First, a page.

Now where is decent competitive medium format? I can’t even get a crisp iris on a full body shot with this Nikon/Canon/Sony full frame shit!
  • tc88tc88 Posts: 482Member
    edited July 25


    When the Sony gear heads move on to the next cool thing after Canon and Nikon regain market share and Sony is no longer #1, I am sure that Nikon will welcome you back.

    This is all rhetoric without substance.
    Post edited by tc88 on
  • WestEndFotoWestEndFoto Posts: 3,328Member
    Of course it is TC88.
  • tc88tc88 Posts: 482Member
    edited July 25
    Haha, we are in agreement. :smiley:

    The way I see Z5 is that it fills a position on Nikon's line up that it has to have if it wants to maintain the current market share. They realized that can't move down the Z6 to fill that position because of the card slot issue.

    As such, it's just a run of the mill camera. I think Nikon will already be happy enough if Z5 can help to keep the current market share since the sale of Z6/7 is probably in stand still by this moment. It probably will have a small sale during black friday. Then a small price drop next year. Unless sale really lags behind projection (which I don't think is that high anyway), or Sony lits a fire under it, I doubt we will see it at $1k anytime soon. Over time though, I expect it to gradually migrate down the price ladder, just like what Sony does with A7 versions. I'm not sure Nikon with bother with a Z3.

    Basically it's a status quo item, not a camera intended to change Nikon's fortune.
    Post edited by tc88 on
  • WestEndFotoWestEndFoto Posts: 3,328Member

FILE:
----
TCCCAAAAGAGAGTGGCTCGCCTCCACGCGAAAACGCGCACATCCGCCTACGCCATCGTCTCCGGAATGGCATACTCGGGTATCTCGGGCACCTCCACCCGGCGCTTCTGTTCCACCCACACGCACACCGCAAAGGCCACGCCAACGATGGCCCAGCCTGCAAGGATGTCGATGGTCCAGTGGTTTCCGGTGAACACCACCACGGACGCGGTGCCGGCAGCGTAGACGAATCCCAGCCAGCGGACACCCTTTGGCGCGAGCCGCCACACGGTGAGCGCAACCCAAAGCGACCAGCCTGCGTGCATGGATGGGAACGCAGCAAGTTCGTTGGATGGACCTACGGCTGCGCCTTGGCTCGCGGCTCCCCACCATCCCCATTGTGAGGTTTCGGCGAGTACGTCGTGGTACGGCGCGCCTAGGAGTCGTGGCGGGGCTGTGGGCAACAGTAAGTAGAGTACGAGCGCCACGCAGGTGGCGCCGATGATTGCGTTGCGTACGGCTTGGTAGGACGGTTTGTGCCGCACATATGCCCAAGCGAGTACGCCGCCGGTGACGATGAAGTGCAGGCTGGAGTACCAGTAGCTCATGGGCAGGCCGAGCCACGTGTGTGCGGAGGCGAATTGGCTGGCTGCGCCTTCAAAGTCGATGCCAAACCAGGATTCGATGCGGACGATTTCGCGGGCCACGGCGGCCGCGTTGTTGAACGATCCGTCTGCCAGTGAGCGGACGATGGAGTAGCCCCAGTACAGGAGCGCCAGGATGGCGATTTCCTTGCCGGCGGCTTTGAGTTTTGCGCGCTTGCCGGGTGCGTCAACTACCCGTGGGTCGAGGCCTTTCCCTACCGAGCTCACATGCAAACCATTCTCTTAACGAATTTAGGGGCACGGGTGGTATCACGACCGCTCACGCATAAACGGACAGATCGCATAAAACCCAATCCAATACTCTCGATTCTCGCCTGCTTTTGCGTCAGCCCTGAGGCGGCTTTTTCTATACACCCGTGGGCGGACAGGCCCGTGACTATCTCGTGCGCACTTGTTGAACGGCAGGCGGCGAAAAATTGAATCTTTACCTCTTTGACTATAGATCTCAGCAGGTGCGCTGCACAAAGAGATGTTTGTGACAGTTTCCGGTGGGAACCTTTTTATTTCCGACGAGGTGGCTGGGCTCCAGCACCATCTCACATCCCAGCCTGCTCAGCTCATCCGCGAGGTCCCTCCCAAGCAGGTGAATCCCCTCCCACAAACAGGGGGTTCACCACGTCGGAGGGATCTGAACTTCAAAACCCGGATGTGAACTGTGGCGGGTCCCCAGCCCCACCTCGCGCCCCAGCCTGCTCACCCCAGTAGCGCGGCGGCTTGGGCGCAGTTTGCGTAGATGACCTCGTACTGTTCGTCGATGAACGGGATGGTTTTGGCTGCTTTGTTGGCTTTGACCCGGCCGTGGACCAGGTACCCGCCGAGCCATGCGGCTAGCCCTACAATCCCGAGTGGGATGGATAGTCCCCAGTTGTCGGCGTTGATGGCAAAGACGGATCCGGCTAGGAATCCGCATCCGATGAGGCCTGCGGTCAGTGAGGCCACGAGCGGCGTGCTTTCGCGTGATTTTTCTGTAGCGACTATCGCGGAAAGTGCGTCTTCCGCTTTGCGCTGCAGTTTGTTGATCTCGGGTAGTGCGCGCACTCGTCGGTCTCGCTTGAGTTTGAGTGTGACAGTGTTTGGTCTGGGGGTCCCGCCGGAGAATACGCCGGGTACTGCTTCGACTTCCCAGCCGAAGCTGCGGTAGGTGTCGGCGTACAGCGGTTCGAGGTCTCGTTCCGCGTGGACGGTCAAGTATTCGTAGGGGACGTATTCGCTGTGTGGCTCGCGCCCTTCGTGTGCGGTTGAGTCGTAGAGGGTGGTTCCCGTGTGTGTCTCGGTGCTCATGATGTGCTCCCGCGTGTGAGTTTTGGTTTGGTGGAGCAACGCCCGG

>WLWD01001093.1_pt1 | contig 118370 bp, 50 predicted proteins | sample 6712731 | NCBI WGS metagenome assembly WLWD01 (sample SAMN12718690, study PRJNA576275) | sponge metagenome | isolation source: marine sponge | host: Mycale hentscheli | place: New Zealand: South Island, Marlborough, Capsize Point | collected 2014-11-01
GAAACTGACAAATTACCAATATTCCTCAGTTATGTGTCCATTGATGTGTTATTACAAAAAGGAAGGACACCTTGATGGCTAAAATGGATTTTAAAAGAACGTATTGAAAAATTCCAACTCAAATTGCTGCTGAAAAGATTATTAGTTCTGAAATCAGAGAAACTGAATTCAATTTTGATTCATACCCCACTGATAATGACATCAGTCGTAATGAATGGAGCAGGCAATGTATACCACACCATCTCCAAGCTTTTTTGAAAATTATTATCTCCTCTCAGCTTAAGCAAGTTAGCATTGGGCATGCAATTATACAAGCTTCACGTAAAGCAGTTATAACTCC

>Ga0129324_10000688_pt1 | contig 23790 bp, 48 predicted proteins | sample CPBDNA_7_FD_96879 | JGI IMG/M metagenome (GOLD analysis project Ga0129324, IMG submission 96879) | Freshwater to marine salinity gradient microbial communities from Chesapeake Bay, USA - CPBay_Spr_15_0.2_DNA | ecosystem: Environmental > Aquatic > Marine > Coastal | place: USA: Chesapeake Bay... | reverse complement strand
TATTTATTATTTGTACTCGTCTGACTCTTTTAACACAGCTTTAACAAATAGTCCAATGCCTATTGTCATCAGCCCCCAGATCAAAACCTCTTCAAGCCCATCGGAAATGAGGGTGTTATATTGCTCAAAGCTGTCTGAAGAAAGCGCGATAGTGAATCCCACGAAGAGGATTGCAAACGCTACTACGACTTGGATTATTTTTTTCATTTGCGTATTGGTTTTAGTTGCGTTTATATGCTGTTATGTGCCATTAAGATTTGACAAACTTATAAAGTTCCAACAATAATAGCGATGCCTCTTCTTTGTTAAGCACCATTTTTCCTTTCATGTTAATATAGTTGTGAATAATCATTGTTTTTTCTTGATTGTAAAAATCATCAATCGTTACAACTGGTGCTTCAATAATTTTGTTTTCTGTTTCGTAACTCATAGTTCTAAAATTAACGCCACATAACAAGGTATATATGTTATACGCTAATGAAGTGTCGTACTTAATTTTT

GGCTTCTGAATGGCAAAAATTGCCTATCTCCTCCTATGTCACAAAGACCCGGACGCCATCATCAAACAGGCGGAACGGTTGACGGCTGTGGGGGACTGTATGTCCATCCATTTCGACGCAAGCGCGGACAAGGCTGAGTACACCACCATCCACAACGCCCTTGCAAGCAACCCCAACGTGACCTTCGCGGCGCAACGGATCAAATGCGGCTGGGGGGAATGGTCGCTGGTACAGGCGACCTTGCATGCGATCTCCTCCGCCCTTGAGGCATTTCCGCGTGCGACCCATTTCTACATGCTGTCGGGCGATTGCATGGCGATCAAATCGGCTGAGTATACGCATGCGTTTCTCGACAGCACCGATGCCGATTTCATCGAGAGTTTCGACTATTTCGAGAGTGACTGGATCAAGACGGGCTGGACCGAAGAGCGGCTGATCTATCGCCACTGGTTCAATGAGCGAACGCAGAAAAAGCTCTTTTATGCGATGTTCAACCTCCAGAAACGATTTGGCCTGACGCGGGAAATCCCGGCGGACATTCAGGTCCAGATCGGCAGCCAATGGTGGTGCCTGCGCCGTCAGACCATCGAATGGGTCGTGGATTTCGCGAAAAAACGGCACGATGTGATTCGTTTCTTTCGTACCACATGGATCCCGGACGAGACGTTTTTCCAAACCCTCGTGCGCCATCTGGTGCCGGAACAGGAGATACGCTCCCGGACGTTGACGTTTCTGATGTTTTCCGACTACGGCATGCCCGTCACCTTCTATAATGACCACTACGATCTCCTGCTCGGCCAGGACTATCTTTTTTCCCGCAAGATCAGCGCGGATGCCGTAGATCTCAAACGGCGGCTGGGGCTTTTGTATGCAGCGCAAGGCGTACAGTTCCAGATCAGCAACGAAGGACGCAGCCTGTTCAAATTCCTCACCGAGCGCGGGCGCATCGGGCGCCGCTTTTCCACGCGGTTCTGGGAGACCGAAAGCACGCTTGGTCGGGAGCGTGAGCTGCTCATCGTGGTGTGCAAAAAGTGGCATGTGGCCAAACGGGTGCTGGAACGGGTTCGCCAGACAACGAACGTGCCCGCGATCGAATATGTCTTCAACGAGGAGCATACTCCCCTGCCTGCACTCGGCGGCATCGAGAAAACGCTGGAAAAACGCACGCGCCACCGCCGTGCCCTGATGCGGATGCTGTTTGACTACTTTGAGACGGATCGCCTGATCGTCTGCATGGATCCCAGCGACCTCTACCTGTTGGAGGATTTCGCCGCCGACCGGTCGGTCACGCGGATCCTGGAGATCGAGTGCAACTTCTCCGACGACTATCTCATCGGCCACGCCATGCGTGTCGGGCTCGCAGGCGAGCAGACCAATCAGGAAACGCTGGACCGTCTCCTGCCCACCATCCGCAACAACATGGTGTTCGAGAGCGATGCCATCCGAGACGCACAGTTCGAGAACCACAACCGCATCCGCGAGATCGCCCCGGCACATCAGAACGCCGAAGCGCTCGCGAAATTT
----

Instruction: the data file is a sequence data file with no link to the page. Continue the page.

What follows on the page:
edited July 25
    I agree with that as well. I think that Nikon will bother with a Z3. I would really like one if it has a Z50 body to pair with the compact primes. But I agree with you because I am not sure.
    Post edited by WestEndFoto on
  • tc88tc88 Posts: 482Member
    edited July 25
    My personal take on the possibility of Z3.

    If there is no A5, then I don't see the downward price pressure to release Z3. If A5 (supposedly without EVF) is released, then Nikon will pay close attention on how it's received. I have no idea on how a camera like A5 will fare in today's market place. If it's successful, then Nikon may respond with a Z3. The issue then is the execution. It can remove either the EVF or IBIS or both. Removing one may not be enough to differentiate it down, and there is also the need for VR kit lens if IBIS is removed. Of course it can also change to plastic body. Now if all these take more than 12 months to execute after Nikon decides on such a model, nature price progression and competitive pressure over time will have already forced Z5 to a level that leaves not much room for Z3 to position. So unless Nikon hits everything in stride on Z3's execution or it already has it close to go just in case (which I doubt with the resource limitation), it may very well become another too little, too late situation.
    Post edited by tc88 on
  • PB_PMPB_PM Posts: 4,222Member
    Given the price points of the Z50 and Z5, a Z3 really doesn't make a lot of sense, unless it appears as a high end DX body.
    If I take a good photo it's not my camera's fault.
  • WestEndFotoWestEndFoto Posts: 3,328Member